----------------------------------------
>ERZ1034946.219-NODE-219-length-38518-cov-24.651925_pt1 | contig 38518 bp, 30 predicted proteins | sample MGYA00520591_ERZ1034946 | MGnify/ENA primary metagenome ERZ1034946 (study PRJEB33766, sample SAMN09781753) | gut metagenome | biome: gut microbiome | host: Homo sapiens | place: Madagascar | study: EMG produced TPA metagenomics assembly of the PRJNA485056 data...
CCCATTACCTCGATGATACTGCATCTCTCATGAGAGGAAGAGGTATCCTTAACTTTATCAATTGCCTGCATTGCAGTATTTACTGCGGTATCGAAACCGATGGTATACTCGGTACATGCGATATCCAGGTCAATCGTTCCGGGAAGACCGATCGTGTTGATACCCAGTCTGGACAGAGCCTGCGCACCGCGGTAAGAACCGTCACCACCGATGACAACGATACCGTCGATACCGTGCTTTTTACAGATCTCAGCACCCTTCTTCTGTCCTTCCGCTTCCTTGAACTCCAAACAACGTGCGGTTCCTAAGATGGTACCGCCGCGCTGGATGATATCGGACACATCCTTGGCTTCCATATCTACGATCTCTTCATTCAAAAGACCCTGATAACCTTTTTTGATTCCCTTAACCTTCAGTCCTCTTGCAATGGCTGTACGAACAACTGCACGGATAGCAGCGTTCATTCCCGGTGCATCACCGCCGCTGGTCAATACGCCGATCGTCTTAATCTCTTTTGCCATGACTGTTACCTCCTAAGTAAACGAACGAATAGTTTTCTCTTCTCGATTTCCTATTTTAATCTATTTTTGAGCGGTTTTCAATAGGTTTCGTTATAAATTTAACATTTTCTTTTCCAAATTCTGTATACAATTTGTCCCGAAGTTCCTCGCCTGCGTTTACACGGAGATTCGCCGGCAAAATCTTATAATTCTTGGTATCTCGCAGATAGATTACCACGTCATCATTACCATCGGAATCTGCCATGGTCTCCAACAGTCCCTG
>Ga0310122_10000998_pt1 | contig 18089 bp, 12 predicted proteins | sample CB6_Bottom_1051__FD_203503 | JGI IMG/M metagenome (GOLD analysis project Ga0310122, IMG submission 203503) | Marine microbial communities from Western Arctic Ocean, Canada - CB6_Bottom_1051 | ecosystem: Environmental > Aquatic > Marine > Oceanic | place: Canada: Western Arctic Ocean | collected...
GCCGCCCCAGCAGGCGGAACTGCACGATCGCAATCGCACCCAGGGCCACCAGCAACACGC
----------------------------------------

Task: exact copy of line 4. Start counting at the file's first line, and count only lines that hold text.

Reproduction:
GCCGCCCCAGCAGGCGGAACTGCACGATCGCAATCGCACCCAGGGCCACCAGCAACACGC